Reptiles of the World: Rat Snake

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Elaphe obsoleta

rw-112-RatSnake1Many pictured sequences have shown cases of convergence, the phenomenon in which different animals that live in similar environments, such as branches of forest trees or holes in the ground, show similar characteristics. This species of Rat Snake shows the opposite tendency, as specimens taken in different parts of the United States show almost no resemblance to each other. This Rat Snake, which ranges in size from 4 to 9 feet, extends widely over North America from New England south to the tip of Florida and Texas and west to Minnesota, Nebraska, Kansas, Oklahoma, and Texas.

rw-112-RatSnake3The “black rat snake” of the northeastern states. gradually changes into the “grey rat snake” and “Texas rat snake” in which the back is brownish and saddles of a darker color follow each other along the dorsal surface. Most striking is the change that occurs near the northern part of Florida where the Rat Snake becomes yellow, has four dark stripes marching down the back to the tail, and is locally called the “four-lined chicken snake.”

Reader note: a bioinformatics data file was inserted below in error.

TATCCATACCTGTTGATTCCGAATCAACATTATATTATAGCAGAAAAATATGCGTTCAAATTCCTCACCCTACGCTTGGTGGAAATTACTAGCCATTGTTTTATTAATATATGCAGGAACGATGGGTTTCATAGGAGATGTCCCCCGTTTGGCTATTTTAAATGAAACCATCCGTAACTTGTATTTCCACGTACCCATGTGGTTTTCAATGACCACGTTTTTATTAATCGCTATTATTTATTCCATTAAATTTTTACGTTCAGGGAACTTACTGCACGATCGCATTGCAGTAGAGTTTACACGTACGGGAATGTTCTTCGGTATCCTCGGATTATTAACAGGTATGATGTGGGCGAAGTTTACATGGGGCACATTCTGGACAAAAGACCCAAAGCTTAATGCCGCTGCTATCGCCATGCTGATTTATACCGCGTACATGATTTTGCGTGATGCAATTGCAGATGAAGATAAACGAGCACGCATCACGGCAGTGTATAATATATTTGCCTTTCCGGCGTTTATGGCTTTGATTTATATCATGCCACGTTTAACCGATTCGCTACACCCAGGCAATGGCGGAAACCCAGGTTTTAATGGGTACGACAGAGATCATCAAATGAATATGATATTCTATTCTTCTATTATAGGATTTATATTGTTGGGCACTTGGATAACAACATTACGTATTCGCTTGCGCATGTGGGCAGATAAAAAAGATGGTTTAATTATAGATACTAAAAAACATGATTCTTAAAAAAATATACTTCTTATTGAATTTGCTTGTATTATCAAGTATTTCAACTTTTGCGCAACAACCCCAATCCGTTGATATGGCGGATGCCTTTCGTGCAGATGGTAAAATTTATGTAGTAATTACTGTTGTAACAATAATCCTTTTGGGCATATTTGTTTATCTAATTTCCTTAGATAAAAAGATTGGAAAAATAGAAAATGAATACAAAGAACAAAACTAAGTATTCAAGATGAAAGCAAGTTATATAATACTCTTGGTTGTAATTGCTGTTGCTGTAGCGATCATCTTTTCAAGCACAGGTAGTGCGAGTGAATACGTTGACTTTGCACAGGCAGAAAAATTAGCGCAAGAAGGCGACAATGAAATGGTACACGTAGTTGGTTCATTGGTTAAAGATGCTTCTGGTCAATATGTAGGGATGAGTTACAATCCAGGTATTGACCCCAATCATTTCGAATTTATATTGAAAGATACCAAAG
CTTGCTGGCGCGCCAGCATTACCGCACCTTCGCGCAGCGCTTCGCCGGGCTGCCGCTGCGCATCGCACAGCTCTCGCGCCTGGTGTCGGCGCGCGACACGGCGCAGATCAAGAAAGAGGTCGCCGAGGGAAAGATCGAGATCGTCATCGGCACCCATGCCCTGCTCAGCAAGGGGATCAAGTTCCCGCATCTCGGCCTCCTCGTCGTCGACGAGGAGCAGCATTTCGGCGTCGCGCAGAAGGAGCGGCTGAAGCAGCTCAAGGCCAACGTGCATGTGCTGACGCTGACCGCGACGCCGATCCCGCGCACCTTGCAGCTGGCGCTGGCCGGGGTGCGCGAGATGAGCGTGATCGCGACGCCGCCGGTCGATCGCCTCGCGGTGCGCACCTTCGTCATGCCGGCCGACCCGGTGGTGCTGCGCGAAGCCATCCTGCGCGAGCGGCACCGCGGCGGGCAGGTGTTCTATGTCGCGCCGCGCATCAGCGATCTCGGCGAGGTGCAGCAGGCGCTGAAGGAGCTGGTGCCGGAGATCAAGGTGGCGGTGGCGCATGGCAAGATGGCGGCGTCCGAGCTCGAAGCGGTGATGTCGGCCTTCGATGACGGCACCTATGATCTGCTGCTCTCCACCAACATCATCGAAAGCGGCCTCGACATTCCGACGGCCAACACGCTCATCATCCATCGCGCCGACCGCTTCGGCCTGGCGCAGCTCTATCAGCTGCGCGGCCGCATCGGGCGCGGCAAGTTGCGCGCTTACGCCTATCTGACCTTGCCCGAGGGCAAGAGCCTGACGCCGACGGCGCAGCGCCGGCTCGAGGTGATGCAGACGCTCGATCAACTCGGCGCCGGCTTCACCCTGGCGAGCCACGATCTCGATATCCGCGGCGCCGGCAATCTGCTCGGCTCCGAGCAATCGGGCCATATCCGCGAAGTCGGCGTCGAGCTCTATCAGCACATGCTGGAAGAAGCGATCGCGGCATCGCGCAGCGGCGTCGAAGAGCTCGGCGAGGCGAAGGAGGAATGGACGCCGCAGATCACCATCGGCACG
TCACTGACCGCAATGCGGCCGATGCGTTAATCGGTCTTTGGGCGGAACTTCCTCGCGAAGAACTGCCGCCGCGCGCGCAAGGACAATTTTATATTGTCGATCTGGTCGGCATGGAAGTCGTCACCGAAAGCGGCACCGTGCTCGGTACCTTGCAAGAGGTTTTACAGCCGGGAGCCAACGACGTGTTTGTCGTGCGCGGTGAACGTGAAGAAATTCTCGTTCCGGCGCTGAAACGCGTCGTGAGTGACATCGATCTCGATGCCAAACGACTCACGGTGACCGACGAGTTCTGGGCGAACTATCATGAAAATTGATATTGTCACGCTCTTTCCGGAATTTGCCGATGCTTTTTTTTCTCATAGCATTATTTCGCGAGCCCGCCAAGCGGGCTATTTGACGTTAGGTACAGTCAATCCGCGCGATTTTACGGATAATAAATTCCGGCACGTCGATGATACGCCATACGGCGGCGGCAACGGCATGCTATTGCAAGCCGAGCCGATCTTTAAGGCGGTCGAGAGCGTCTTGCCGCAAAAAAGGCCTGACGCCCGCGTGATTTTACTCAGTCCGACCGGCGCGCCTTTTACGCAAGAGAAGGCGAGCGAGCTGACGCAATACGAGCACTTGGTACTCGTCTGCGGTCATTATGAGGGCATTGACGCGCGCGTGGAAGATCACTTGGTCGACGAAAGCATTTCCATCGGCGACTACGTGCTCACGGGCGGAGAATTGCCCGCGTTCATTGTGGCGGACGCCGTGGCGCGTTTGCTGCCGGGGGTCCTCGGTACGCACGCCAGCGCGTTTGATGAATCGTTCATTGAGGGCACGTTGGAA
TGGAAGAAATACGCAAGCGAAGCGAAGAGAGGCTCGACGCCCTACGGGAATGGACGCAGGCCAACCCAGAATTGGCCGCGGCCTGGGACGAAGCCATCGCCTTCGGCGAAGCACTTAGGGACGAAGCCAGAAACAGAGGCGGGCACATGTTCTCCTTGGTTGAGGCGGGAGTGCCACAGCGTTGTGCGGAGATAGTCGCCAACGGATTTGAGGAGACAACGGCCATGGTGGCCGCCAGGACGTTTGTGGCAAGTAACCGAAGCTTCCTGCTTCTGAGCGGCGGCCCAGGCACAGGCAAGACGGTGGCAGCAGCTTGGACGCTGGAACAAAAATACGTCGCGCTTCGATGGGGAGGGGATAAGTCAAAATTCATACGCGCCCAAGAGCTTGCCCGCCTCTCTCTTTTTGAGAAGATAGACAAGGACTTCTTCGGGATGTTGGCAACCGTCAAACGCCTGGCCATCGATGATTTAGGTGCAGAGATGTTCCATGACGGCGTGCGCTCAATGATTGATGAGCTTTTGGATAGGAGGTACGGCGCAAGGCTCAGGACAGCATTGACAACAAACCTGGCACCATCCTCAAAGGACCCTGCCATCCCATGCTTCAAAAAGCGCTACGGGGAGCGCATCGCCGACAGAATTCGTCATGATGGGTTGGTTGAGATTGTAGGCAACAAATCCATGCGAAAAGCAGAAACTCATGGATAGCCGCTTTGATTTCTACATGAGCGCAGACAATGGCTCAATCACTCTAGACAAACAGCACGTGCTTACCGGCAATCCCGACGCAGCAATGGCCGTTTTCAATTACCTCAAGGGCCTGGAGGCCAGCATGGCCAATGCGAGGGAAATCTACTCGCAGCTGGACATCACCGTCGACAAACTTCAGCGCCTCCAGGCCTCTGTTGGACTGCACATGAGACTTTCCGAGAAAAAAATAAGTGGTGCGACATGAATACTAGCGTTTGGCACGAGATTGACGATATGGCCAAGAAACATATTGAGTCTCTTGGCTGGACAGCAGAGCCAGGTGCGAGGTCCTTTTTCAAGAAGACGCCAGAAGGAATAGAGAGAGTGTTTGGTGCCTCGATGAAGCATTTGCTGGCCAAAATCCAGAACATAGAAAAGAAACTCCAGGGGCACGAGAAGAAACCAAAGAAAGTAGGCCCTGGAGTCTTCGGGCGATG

rw-112-RatSnake2Until careful study showed that the population changed gradually, the black rat and the four-lined chicken snakes were considered to belong to different species. The juveniles of all of these forms resemble one another much more than do the adults: when the eggs hatch, all hatchlings have a series of dorsal blotches, and only later do they assume the adult coloration of either a yellow background with black bands or a shiny black – the result of further pigment deposition. Adult Rat Snakes feed on birds and rodents and are excellent climbers, often stemming their way by concertina motion along the rough bark of trees.

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